Yamaha’s anti-Shamu

A patent filing uncovered by Visordown reveals that Yamaha is playing with alternative platforms for the Super Tenere’s 1200cc parallel twin. This sketch, created by Luca Bar, shows what such a bike could look like, but isn’t based on a physical prototype or official information. Such a bike could herald the return of the basic, torquey, affordable sport tourer, the SuperTen itself is priced at only $13,900, $2,099 less than the over-complicated, overweight Shamu.

Not much is revealed in the patent filing other than that parallel-twin and shaft drive being housed in a package that looks like a sport tourer. We’re using “sport tourer” in the VFR800/Triumph Sprint ST sense, not the bastardized American definition of the class which bizarrely includes full-on tourers like the BMW R1200RT.

The Super Tenere’s 1199cc, liquid-cooled parallel-twin develops 108bhp at 7,250rpm and 84lb/ft at 6,000rpm. It’s an easy-going, flexible power plant that’s able to motivate the 261kg/575lbs (wet) SuperTen with reasonable gusto. It’s wayyyy too early to even speculate, but we’d hope to see more power and less weight if this sportier bike does enter reality.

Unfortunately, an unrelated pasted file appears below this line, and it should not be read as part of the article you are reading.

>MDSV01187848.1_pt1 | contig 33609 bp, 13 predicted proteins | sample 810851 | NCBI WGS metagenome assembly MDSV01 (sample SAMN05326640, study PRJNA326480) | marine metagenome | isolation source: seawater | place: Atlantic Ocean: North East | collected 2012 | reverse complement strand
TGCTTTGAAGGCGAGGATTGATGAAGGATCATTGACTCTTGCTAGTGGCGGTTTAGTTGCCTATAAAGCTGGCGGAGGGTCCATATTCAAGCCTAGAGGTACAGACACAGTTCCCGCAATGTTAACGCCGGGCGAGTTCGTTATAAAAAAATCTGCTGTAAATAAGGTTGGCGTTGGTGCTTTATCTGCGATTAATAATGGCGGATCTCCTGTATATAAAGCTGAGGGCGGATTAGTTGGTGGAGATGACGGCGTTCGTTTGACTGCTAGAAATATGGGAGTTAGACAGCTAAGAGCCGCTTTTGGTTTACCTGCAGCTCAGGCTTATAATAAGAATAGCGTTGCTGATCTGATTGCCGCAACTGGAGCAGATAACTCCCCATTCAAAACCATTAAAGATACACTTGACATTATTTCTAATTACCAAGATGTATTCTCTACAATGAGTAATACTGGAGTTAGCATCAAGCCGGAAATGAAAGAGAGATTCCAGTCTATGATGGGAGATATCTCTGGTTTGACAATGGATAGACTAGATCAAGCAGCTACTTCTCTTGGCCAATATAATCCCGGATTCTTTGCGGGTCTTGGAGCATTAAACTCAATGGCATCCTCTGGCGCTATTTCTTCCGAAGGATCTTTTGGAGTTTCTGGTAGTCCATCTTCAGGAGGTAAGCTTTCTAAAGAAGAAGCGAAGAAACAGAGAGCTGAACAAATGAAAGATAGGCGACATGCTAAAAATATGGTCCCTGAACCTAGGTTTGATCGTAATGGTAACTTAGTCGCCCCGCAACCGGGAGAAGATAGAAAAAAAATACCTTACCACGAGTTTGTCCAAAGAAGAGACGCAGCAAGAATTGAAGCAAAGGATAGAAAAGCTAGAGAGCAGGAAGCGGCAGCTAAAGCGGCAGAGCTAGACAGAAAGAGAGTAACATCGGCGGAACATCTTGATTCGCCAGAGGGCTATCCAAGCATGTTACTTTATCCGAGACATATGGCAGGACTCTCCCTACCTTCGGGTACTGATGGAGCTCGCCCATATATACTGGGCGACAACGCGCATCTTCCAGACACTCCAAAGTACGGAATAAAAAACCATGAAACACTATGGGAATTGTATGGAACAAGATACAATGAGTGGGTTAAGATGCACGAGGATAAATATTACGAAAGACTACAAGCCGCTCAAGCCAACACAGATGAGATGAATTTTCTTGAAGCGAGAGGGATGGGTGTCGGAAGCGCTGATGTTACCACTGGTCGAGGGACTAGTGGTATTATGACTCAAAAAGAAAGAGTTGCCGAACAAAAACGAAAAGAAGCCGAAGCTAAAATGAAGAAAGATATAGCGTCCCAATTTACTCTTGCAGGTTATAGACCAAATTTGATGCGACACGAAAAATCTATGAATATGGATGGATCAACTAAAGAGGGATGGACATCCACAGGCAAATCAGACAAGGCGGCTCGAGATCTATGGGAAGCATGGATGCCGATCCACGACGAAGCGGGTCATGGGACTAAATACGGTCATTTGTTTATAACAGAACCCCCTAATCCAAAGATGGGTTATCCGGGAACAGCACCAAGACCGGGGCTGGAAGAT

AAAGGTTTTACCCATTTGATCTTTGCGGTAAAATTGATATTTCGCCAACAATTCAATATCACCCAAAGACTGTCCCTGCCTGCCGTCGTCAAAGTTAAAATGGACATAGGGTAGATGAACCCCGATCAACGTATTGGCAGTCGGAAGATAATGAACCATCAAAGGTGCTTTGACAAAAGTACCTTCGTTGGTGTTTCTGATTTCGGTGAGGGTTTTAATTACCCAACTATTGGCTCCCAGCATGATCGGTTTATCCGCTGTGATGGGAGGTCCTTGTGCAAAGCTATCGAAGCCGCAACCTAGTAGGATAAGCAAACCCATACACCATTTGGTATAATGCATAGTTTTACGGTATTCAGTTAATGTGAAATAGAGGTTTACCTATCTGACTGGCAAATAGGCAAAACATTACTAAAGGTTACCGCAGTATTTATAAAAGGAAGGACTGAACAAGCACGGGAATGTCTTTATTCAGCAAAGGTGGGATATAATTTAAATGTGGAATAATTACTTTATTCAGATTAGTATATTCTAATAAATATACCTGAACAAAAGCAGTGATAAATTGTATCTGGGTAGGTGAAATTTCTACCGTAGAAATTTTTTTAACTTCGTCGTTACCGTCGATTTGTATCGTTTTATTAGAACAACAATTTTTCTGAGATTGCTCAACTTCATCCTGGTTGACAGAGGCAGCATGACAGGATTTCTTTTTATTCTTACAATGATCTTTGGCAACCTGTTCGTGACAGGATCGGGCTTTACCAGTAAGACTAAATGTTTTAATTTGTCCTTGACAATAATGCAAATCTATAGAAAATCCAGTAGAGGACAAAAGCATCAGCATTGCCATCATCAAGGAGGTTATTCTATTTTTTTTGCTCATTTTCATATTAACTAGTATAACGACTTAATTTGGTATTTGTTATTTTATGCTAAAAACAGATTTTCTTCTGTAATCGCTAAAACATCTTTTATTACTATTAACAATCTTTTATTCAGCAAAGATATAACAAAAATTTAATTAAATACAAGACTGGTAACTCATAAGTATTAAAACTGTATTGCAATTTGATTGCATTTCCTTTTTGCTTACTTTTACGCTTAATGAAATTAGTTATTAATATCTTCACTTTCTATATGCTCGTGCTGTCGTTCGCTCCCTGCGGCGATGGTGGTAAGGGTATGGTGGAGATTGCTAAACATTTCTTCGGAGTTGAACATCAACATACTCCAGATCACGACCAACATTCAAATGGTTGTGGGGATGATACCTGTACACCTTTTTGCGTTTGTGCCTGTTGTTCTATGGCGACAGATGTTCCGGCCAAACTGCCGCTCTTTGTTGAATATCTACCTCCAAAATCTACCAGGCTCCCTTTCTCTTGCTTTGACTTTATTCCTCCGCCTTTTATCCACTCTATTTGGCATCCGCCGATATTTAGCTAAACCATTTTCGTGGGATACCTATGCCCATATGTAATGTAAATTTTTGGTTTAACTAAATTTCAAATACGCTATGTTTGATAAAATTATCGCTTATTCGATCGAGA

The Yamaha TRX850 was sold between 1995 and 1999 and is considered something of a cult classic in Europe where it's easily insurable, has accessible performance and accepts a bunch of suspension and brake components from the R1, R6 and other, fancier Yamaha sportbikes with minimal modification. Parallel-twins are generally considered a bit boring to their V counterparts; they make good power and torque but their delivery is flat. Advantages are chiefly packaging due to the compact package, but look at this particular twin in a SuperTen and it appears to be of at least similar size to the R1's inline-four.

That Yamaha is seeking alternative platforms for its newly-developed parallel-twin is no surprise. Honda’s new V4 sort of did the opposite, starting life in the $15,999 VFR1200 which combines the comfort of a sportbike with the performance and handling of a big tourer, but will find its way into a big adventure tourer if the Honda Crosstourer concept is anything to judge by. In these days of industry austerity, the cost of engine development needs to be spread across multiple models in multiple markets.

Sources: Visordown, Bar Design, Motoblog.it

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